The current definition is equipment centric, a rather artificial construct. The assumption that the region from the “top” to the “bottom” of the pedal stroke somehow corresponds to limb extension is incorrect, this is applicable only when the head of the femur is directly above the bottom bracket.
Whether we are talking about the sidebend hip hike or the trunk pelvic roll (movement patterns in cycling) it is far more useful to allow the movement of the torso and pelvis define the application of “moments” to the crankarm. Therefore, there would be greater value to subdivide the pedal stroke in a more fluid set of quadrants that reflect the movement of the athlete (as well as the legs). If so, then only one quadrant has been accounted for, leaving the other three to be managed by the movement pattern.
Do the observations from running apply to cycling? Take a look at this publication, the abstract can be found through PubMed.
J Exp Biol. 2012 Jun 1;215(Pt 11):1944-56. doi: 10.1242/jeb.064527.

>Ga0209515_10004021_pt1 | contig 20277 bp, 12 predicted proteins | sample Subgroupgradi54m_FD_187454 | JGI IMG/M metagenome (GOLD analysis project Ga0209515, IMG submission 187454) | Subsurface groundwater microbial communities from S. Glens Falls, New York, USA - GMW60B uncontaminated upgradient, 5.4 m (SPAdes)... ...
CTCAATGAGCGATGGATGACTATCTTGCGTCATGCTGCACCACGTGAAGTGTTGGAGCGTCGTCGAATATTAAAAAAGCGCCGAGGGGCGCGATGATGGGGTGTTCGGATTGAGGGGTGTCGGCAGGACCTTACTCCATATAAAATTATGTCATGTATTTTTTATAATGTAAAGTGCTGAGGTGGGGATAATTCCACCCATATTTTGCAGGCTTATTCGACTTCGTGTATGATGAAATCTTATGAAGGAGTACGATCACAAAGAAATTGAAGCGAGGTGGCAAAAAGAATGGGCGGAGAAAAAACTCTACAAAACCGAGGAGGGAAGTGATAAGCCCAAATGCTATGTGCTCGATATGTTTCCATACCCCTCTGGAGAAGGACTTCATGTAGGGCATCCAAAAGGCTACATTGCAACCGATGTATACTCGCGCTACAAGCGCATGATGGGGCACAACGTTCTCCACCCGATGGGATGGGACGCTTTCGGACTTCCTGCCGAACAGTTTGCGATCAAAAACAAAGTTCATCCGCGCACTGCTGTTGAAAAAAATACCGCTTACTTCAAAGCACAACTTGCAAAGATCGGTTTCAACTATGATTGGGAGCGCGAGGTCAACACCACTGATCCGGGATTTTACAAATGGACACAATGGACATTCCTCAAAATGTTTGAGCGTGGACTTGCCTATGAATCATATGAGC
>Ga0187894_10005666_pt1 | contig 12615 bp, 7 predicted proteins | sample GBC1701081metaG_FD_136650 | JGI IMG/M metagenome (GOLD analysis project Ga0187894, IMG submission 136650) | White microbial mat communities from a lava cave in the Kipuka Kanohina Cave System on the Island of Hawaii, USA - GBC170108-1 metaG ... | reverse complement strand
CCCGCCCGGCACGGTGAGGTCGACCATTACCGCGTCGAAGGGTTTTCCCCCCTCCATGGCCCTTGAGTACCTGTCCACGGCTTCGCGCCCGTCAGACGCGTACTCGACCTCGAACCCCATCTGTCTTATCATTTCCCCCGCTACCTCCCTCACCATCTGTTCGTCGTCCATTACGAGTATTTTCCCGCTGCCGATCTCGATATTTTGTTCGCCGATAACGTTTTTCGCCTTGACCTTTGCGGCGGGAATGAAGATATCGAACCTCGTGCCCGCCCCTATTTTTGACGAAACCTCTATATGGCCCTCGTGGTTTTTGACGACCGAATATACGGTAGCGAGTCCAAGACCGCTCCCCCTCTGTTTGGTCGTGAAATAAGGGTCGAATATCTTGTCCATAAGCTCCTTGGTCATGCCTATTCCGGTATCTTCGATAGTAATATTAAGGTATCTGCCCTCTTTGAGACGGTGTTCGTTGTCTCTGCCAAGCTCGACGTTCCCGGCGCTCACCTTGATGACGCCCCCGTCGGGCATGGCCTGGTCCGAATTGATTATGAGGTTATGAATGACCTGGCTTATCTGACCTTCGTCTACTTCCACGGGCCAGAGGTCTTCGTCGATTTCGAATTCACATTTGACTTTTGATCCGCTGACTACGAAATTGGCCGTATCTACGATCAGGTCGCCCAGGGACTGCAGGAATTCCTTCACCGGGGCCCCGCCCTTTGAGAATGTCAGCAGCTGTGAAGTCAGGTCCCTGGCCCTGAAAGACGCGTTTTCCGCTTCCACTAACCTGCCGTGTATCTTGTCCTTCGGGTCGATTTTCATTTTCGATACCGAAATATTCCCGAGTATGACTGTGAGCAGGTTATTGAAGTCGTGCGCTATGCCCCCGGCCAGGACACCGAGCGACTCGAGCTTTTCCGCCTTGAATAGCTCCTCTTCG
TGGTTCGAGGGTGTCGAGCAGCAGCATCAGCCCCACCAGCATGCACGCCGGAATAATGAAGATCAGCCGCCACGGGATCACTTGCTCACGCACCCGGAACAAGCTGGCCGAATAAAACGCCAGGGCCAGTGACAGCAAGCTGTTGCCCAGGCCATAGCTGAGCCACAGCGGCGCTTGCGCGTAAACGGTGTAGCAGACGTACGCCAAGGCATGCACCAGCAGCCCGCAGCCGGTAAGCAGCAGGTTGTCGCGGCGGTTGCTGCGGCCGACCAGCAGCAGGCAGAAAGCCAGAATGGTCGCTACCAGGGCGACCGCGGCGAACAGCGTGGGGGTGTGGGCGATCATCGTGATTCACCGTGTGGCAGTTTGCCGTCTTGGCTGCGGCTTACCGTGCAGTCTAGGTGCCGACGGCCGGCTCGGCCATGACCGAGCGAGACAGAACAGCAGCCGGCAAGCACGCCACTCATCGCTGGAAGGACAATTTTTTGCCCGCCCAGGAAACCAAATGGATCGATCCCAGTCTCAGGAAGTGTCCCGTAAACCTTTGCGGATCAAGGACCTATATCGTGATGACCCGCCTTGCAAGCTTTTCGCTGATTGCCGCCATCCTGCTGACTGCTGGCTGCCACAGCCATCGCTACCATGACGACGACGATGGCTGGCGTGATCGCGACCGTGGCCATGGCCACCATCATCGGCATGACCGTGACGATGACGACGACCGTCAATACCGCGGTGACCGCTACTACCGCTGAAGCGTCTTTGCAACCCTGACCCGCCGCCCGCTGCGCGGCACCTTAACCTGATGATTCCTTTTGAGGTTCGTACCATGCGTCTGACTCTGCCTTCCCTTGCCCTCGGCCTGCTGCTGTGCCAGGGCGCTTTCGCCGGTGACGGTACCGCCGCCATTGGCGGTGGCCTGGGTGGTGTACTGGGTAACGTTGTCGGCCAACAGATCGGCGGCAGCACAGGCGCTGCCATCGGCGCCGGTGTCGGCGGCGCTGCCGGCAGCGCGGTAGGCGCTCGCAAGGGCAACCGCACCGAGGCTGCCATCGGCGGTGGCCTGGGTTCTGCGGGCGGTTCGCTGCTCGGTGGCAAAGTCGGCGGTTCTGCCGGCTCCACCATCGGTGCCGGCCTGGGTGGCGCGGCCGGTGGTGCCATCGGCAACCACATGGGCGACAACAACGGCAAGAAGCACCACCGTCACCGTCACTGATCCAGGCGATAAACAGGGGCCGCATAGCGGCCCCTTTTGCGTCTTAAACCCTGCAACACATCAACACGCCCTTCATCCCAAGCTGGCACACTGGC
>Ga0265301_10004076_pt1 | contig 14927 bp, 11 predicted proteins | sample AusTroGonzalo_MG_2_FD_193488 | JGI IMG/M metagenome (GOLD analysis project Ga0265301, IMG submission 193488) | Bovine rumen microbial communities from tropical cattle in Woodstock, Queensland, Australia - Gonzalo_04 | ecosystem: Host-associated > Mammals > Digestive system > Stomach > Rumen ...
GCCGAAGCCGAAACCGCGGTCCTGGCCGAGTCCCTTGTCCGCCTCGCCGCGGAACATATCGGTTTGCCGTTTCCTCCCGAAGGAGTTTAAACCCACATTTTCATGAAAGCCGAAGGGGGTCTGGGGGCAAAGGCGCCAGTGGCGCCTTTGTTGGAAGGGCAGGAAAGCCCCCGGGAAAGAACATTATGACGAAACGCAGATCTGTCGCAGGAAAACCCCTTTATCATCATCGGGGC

Muscular strategy shift in human running: dependence of running speed on hip and ankle muscle performance. Dorn TW, Schache AG, Pandy MG. Department of Mechanical Engineering, University of Melbourne, Melbourne, Victoria 3010, Australia.
If they do apply, then a tempo pace may have greater reliance on the leg and thigh musculature for propulsion. While the stride length equivalent is not modifiable in cycling, the frequency is. The sprint would require a vigorous acceleration of the hip and knee joints during the upstroke and forward sweep, analogous to the swing phase in running. This would involve increased recruitment of the iliopsoas, gluteus maximus and hamstrings.